“The Alexander Technique will benefit anyone whether they are an elite athlete or whether they just wish to live life without the aches and pains that many people suffer and accept as part of life. It is a pity that these techniques are not shown to us all at an early age for I have no doubt that this would alleviate many of the causes of ill health in our communities.” — Greg Chapell, Australian Cricketer
Many people take up sports to improve their health and fitness. Others take up sport for passion and competition. Having an efficient and healthy body is essential in sport to improve health or be effective in competition. If we are using our bodies inefficiently, we can hurt our bodies, which interrupts our ability to move, dance or play sport.
FM Alexander discovered that what he was doing was interfering with his natural coordination and the laws of movement. Is there something getting in the way of your running, or golf stroke, or tennis game?
Refining your technique and connecting the power of your mind to your intended action is a super power. The Alexander Technique is a skill to use when pressures are rising in competition. More importantly, it is a skill that allows understanding of the minute movements and thoughts that allow for efficient and graceful coordination. The Alexander Technique offers choices and flexibility that you don’t know you have.
Tommy Thompson relates his work with USA World Championship Rowing Crew in 1976:
Although each team member rows in concert with the other members, the team members must be approached individually. And, with exceptions, there are two basic moments where inhibition works most effectively to improve both speed and effectiveness in the strength of the rower’s glide through a single stroke in the water.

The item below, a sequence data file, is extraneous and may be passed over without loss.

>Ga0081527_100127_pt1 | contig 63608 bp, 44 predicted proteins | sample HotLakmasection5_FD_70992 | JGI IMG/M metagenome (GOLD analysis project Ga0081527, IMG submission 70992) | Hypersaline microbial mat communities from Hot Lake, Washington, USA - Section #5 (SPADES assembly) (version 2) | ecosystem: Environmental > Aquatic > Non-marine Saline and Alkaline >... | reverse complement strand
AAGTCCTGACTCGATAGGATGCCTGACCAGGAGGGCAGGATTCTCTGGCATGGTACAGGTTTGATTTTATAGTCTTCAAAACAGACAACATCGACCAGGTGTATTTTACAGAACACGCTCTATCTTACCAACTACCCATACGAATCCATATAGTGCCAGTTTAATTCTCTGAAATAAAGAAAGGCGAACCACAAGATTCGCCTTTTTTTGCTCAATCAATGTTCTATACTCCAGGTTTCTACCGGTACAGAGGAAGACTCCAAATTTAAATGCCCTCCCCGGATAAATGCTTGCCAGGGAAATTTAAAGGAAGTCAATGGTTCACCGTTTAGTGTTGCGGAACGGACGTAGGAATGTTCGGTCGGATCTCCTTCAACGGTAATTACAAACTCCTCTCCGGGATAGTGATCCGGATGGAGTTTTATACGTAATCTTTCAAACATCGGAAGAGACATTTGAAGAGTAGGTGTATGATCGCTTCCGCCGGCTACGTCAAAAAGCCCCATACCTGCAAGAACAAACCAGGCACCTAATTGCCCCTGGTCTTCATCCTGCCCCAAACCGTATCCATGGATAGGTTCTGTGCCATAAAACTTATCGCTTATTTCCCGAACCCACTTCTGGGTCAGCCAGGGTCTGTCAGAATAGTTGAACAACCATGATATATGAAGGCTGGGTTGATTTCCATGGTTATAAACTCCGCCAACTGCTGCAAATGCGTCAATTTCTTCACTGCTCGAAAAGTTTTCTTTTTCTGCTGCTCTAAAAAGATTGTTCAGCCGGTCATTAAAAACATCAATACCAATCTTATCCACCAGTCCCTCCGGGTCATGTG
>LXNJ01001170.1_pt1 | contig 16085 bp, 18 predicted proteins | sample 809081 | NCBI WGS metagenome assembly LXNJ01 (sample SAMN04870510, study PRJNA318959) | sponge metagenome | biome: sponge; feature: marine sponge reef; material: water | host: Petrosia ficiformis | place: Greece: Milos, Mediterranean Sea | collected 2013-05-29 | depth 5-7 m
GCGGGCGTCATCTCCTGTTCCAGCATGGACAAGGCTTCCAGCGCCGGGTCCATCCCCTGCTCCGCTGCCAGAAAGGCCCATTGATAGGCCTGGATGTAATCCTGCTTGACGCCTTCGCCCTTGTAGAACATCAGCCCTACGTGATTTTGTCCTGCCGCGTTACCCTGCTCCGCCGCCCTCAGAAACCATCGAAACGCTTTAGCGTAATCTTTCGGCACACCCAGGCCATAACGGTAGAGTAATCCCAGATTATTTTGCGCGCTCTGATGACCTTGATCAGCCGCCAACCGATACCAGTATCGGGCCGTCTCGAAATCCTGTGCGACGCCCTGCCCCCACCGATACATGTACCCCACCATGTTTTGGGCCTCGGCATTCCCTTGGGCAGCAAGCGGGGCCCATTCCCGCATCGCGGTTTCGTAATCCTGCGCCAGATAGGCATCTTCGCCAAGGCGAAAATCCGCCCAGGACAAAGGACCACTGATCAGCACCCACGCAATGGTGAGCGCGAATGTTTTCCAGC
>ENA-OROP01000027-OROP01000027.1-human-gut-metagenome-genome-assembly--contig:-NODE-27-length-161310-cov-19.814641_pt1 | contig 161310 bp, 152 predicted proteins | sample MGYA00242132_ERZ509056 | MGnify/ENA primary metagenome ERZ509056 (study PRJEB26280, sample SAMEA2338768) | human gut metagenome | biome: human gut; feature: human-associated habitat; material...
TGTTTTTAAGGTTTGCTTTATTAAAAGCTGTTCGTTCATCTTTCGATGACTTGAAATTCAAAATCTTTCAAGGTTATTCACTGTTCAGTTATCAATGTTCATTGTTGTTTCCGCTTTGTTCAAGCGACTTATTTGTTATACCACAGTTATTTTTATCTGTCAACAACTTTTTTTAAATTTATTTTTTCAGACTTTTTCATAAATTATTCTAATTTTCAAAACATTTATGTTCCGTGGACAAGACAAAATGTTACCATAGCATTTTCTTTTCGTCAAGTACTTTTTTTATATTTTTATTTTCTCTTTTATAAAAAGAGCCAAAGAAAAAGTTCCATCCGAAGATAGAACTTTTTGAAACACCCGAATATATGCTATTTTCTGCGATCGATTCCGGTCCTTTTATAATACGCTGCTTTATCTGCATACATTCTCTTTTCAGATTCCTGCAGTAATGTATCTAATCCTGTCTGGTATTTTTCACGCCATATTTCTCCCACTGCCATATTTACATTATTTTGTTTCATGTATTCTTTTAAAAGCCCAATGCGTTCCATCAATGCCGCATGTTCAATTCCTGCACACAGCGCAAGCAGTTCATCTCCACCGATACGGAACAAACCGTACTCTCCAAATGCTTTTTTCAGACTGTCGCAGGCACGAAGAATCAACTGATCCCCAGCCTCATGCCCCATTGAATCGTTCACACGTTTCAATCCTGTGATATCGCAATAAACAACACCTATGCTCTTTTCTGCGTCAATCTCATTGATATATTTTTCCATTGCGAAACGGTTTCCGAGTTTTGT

At the beginning of a single stroke individually and in unison, the rowers move forward from a seated and semi crouched position from the back of the boat towards the front of the boat. Stretched fully forward they then connect the oar with the resistance of the water and with their full strength throughout their body they pull the oars backwards towards their chest.
At the onset of this movement forward there is a driving effort to move as fast as possible towards the completion of the movement forward before the oars connect with the water because it is this stroke and many afterwards that sends their boat forward towards a winning time. And in this moment there is inevitably a classic” postural set” which proceeds and accompanies their movement. This “set” translates as a dorsiflection backward and downwards of their heads and necks. The movement mimics the neuromuscular pattern associated with the startle reflex where there is a simultaneous contraction of the sternocleidomastoid and trapezius muscles. The head is pulled backward and down and there is simultaneous and corresponding contraction throughout the body. In this position relative to what they attempt to accomplish their strength, speed and reflexive response is compromised.
When I applied an inhibitive pressure to their heads around the sub occipital muscles and at the mastoid process and sustained the length of their necks; and consequently a neuromuscular integrative response throughout the rest of their bodies relative to their strokes as they moved forward in space and time there was more length and expansion throughout their bodies, along with increased speed and available strength to row.
Once the oar met the resistance of the water the stroke backward in preparation for the next stroke; less strength was lost as they lengthened from feet to head. And They were measurably faster. Their heads both freer and higher and their attention was far more focused in front where their race belonged.
Conversely at the conclusion of their movement forward in preparation for their next stroke, as they began their movement backwards in the boat, subsequent to executing the actual stroke, they exhibited the exact same postural set along with the same compromising consequences. Only this time they moved backwards from their crouched sitting posture to position themselves to move forward once again for another stroke. Once again their habit was to bring their head backward and downward– both going forwards to set their stroke, then moving backwards to execute the stroke.